Art against capitalism
Tim Dayton: Love and Arms and Song: Romantic Anticapitalism in the Poetry of Alan Seeger / Rob Heynen: ‘We are the eyes of our class!’: Class, gender and revolutionary politics in Weimar photography / Maria Elisa Cevasco: Art against Barbarism
Love and Arms and Song: Romantic Anticapitalism in the Poetry of Alan Seegerby Tim Dayton
Alan Seeger enjoyed a brief moment of posthumous glory when his collection, Poems, was a non-fiction bestseller for 1917 and 1918, favorably reviewed by his Harvard classmate T.S. Eliot. Seeger was an American volunteer serving in the French Foreign Legion during World War One when he died on July 4, 1916, an act that fulfilled the prophecy of his most popular poem, ‘I Have a Rendezvous with Death.’ Many of Seeger’s war poems affirm pre-modern values that Seeger imagined in medievalist terms. This imagined anti-capitalist past animates Seeger’s poetics and resonated with the pervasive medievalism in whose terms American involvement in the war would frequently be explained and, to some degree at least, understood following the commencement of direct American involvement in the war. Seeger thus provides a particularly poignant and influential case of ostensibly anti-capitalist ideology providing support for a project legible primarily in terms of the dynamics of global capitalism.
‘We are the eyes of our class!’: Class, gender and revolutionary politics in Weimar photographyby Rob Heynen
This paper will consider the development of photography in relation to working class movements and the politics of gender in Weimar Germany (1918-33). Photography, a key medium for capitalist culture industries and disciplinary and repressive state apparatuses, was claimed as well in this period for the revolutionary project. In the pages of Arbeiter-Fotograph (from which the title of this paper is taken), for example, an alternative photography from below was proposed in which photography would be turned by workers themselves against its hegemonic uses. At the same time, various left artists (Moholy-Nagy, Sander, Heartfield) developed new forms of photographic production that likewise, if in very different ways, sought to subvert dominant cultural and social practices. For such Weimar theorists as Walter Benjamin and Siegfried Kracauer, photography thus marked out a crucial contested terrain in the period, standing at the heart of their analyses of capitalist culture and politics. All of these different photographic engagements, I will argue, were fundamentally structured through a largely suppressed gendered politics. Only in the work of such feminist artists as Hannah Höch and Marianne Brandt were social relations of gender and class made more explicit. Building on the insights of Benjamin and Kracauer, this paper will offer a gendered critique of the cultural politics of class in Weimar Germany through the lens of photography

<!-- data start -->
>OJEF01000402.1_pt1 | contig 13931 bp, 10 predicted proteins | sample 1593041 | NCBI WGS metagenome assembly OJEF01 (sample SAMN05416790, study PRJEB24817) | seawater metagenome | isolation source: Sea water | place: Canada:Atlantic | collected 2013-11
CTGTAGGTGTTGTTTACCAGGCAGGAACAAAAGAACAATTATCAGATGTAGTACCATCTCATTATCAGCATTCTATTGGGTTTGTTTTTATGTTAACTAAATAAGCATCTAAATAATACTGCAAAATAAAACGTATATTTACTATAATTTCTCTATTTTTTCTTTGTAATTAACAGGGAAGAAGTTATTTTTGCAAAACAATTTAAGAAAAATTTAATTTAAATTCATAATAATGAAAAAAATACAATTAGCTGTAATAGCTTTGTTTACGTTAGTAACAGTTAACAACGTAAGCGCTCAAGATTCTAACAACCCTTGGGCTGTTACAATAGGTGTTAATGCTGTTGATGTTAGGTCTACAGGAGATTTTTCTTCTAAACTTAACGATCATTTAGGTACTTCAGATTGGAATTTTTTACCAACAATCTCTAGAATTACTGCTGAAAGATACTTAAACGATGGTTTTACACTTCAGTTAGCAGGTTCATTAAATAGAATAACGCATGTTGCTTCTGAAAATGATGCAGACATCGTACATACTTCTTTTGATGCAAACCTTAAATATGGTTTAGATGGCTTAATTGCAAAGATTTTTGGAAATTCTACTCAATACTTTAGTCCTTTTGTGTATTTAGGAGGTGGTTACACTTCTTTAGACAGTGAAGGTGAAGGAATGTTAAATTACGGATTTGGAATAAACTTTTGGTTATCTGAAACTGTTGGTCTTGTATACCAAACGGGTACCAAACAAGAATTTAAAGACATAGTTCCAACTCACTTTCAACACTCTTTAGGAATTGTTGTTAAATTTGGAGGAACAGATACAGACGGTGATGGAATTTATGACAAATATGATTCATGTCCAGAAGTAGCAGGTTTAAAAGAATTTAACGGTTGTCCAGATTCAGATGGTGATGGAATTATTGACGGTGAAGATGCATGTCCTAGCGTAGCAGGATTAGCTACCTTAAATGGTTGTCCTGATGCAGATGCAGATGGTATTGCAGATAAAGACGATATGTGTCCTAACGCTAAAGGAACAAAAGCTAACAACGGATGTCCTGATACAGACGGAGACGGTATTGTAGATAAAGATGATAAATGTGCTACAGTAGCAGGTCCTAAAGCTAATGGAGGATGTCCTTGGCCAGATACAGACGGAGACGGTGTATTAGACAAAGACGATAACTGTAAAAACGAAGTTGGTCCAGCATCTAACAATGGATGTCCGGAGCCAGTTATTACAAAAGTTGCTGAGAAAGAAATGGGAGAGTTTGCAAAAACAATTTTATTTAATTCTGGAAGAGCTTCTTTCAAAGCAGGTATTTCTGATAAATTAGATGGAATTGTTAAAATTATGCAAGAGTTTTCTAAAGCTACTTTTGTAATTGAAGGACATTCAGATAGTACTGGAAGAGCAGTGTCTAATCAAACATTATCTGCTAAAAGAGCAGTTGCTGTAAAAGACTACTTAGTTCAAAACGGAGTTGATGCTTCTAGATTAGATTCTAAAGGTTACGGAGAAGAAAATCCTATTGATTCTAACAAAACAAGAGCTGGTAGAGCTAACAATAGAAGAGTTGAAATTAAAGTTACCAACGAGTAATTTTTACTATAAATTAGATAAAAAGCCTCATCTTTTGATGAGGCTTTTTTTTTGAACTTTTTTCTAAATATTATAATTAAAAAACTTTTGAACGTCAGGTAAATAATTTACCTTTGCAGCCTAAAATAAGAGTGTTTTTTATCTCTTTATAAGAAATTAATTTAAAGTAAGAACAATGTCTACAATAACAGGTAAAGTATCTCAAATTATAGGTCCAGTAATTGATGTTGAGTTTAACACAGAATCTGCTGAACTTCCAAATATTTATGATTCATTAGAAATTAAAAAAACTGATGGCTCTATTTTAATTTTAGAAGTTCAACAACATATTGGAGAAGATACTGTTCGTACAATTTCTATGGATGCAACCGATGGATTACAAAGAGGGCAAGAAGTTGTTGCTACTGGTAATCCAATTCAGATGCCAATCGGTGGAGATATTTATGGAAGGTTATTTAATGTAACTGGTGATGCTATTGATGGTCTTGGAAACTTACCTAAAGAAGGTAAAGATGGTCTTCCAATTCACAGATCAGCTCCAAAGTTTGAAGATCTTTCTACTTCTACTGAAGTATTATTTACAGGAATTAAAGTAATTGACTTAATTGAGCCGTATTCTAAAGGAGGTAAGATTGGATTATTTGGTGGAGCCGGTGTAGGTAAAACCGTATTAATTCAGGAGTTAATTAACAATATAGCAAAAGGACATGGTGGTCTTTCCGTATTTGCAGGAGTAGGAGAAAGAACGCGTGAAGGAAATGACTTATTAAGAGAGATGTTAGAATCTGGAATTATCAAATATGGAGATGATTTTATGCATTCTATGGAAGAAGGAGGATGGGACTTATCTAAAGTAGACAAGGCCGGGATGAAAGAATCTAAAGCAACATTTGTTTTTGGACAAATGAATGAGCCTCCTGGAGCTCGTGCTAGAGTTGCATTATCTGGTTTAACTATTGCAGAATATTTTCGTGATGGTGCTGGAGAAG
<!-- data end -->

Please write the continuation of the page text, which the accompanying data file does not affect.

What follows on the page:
Art against Barbarismby Maria Elisa Cevasco
When we try to theorize the cultural manifestations of the present crisis there is a strong tendency to go over the many negative manifestations of its unfolding s , ranging from artistic projects stifled by thorough commodification to criticism losing relevance in a so-called post-ideological context. Contemporary depthlessness seems to be able to flatten out conflict and contradiction, transforming all forms of negativity into yet another grist for the indefatigable mill of the spectacle.
But we have learned, nor only from theory but also from History, that crisis cannot but produce its dialectical opposite. My paper aims at examining one such opposite in the form of a theater movement located in São Paulo, Brazil. ‘Art against Barbarism’, as they call themselves, gathers over 10 fringe theater groups and a number of artists. It came into existence in 1998, the year in which Brazil fully adopted neo-liberal policies. The movement started from the recognition that the space for serious theater in such political climate was as restricted as it was essential. They took strategic advantage of the possibilities opened up by a center-left city government and demonstrated to demand public funding for long-term research projects. Those projects involved close collaboration between artists, directors and intellectuals who organized workshops and critical readings with the groups. The result of this joint effort has been an extraordinary flowering of artistic manifestations firmly opposed to the cultural market where, of course, here is no space for their kind of production. I plan to present a reading of a recent play by one of those groups, Engenho Teatral, and try to show how their artistic practice defies the imperatives of the present culture of barbarism and open up a possible horizon for relevant art in the necessary world to come.